Sunday, 3 January 2010

Tequila Flights

Iron Cactus
10001 Stonelake Blvd 
Texas 78759

Never mind flights "of fancy" - the only flights that matter can be found at one of Austin's Iron Cactus tequila bars. The menu presented me with a bewildering choice of silver, reposado (rested) and anejo (aged) varieties from more than a dozen distilleries. These could be bought individually in two-ounce pours, or as flights of three smaller half-ounce pours, ordered by distillery or by mixing and matching more randomly.

To start I went for a Milagro flight ($8.75). I'd never tried any of its tequilas previously, having been slightly put off by its tacky packaging, but it was one of our waitress's recommendations, and I decided it's just not right to judge a tequila by its bottle. The three Milagro shots (if these were half-ounce pours they were generous ones) arrived on  a metal tray with lime wedges and (nice touch, this) a flip chart describing the drinks laid before me (pictured right). They truly know the way to a drink geek's heart/wallet.

My own sipping notes recall Milagro's silver as smooth and sweet with noticeable vanilla as well as agave flavours. The reposado - aged for six months in oak - retained the character of the silver while adding even more smoothness. My brief note on the anejo (aged for 18 months) was "woody - but not Scotch". This was in response to an unfortunate flip chart claim that Milagro's aged tequila gave "a sense of a fine Scotch or Cognac", a comparison that did the drink few favours since it reminded me that when it comes to depth and complexity, tequila - at least the ones I've tried - is still the immature sibling to a decent single malt. Nevertheless, taken as they are, Milagro's tequilas are fine spirits, and I want some more.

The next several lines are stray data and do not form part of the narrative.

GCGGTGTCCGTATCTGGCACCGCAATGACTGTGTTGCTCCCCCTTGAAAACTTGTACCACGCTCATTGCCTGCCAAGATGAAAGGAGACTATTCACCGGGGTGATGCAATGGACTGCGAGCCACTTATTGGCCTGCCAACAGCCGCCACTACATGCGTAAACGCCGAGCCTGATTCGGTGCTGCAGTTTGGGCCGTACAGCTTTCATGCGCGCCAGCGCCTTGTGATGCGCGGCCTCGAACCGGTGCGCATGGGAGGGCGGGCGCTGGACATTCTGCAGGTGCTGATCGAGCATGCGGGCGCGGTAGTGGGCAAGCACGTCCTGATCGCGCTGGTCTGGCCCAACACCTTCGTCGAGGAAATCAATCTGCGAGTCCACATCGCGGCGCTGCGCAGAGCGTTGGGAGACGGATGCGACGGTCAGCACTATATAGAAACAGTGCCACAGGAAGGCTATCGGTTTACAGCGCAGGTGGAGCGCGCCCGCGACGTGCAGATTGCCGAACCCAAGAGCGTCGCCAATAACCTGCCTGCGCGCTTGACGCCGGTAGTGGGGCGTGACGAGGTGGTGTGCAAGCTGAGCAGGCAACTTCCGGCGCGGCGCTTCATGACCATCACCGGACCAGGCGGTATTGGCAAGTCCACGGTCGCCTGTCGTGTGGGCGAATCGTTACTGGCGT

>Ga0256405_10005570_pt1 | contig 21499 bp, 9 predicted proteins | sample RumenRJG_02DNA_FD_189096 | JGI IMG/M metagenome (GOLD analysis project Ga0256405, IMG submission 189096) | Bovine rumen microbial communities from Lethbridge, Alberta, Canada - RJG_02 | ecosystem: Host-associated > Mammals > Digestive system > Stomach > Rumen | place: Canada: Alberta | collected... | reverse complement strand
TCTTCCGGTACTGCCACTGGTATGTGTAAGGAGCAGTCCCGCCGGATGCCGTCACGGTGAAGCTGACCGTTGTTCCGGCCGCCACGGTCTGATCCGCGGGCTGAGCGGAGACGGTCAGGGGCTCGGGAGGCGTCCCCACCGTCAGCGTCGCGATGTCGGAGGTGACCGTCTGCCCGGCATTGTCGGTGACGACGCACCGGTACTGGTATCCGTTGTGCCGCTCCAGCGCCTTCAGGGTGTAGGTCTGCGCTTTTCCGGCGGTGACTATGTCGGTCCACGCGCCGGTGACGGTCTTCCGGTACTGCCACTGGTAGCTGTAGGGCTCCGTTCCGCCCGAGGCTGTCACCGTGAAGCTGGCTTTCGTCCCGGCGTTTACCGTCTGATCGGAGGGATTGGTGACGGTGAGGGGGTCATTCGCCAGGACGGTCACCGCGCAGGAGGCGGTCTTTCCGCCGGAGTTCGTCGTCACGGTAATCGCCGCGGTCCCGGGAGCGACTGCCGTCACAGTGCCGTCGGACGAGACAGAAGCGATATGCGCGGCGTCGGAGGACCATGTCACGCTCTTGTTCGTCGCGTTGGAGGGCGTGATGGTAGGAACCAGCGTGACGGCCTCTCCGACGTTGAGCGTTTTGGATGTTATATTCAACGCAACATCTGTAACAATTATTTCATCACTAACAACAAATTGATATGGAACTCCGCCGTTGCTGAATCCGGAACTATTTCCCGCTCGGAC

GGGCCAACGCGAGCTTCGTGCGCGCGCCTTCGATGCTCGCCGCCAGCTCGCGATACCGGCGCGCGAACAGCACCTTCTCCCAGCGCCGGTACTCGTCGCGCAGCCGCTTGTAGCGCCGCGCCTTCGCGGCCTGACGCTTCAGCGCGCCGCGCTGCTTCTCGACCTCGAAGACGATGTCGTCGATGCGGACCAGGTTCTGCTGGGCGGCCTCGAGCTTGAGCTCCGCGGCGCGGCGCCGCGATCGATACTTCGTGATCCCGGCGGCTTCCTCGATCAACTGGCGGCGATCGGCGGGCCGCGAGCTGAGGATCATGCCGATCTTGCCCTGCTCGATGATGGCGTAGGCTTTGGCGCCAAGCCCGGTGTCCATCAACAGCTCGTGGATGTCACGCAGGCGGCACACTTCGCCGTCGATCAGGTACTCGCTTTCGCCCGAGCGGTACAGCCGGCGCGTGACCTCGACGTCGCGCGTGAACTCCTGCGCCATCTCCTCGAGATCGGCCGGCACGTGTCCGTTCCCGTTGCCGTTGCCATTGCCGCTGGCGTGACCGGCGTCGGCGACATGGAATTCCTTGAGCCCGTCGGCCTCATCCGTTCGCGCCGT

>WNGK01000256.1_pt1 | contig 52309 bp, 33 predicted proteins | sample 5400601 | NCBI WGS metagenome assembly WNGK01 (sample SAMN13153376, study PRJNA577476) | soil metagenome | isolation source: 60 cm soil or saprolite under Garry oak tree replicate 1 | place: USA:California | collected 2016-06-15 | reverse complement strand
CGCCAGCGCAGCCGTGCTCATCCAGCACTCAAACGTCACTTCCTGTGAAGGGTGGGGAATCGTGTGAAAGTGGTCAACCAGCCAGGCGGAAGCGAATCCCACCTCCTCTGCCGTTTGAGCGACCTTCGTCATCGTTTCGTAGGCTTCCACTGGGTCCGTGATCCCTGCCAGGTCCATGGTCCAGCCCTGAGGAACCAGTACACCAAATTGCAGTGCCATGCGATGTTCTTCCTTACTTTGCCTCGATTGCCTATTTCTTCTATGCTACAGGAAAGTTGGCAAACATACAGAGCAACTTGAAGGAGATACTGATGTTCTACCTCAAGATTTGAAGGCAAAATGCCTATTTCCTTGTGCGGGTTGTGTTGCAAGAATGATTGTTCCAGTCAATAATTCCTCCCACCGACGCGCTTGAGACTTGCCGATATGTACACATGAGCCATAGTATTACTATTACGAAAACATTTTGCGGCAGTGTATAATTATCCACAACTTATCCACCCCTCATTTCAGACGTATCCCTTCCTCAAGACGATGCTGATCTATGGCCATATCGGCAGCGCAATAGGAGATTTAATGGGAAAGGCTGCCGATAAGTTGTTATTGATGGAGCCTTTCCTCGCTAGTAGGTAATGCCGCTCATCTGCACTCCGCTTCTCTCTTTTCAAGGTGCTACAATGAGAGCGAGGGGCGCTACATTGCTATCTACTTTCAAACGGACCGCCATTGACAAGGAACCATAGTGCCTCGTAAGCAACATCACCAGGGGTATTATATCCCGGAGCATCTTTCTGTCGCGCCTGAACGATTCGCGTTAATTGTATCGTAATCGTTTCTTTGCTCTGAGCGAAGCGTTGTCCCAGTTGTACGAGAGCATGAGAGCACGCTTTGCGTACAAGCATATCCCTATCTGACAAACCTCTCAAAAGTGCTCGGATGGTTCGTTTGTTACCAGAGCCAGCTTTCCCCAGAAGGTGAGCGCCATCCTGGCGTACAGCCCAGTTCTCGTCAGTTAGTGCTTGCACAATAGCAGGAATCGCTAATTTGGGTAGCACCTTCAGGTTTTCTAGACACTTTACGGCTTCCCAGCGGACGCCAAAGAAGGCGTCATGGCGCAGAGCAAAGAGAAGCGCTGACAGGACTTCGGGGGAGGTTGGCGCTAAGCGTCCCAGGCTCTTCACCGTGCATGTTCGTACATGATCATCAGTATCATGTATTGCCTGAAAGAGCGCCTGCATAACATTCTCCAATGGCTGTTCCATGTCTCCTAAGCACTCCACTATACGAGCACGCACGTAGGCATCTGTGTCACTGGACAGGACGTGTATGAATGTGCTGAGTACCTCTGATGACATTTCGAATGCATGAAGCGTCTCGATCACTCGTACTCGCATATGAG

Next, I decided to mix it up a bit, ordering reposados from three distilleries - El Tesoro, Don Julio and Patron (total cost about $10). I have a bottle of El Tesoro's silver at home and like how the spicy taste of the agave plant really comes through. The reposado retained most of this intensity while adding oak and vanilla - a top drink. The Don Julio was a big surprise, since it tasted strongly of chocolate (a decent dessert tequila?) and the Patron - one of the most mainstream of premium tequilas - was frankly boring.

The only downer on our visit to the Iron Cactus - one of five across Texas - was our poor timing: we arrived just as the karaoke night was starting up. Luckily, it takes more than dreadful singing to spoil good tequila.

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